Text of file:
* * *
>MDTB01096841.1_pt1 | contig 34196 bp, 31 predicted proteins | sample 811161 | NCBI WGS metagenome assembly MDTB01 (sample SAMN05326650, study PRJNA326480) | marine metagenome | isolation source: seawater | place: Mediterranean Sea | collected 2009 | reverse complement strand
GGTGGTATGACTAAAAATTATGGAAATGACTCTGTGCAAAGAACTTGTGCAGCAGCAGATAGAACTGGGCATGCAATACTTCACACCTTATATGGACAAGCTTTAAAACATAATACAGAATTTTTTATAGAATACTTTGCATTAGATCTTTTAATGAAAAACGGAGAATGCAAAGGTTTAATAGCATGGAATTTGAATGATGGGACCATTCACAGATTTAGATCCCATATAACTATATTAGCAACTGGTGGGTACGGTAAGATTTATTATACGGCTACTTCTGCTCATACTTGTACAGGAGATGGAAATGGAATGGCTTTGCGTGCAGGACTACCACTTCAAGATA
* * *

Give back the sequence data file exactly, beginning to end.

>MDTB01096841.1_pt1 | contig 34196 bp, 31 predicted proteins | sample 811161 | NCBI WGS metagenome assembly MDTB01 (sample SAMN05326650, study PRJNA326480) | marine metagenome | isolation source: seawater | place: Mediterranean Sea | collected 2009 | reverse complement strand
GGTGGTATGACTAAAAATTATGGAAATGACTCTGTGCAAAGAACTTGTGCAGCAGCAGATAGAACTGGGCATGCAATACTTCACACCTTATATGGACAAGCTTTAAAACATAATACAGAATTTTTTATAGAATACTTTGCATTAGATCTTTTAATGAAAAACGGAGAATGCAAAGGTTTAATAGCATGGAATTTGAATGATGGGACCATTCACAGATTTAGATCCCATATAACTATATTAGCAACTGGTGGGTACGGTAAGATTTATTATACGGCTACTTCTGCTCATACTTGTACAGGAGATGGAAATGGAATGGCTTTGCGTGCAGGACTACCACTTCAAGATA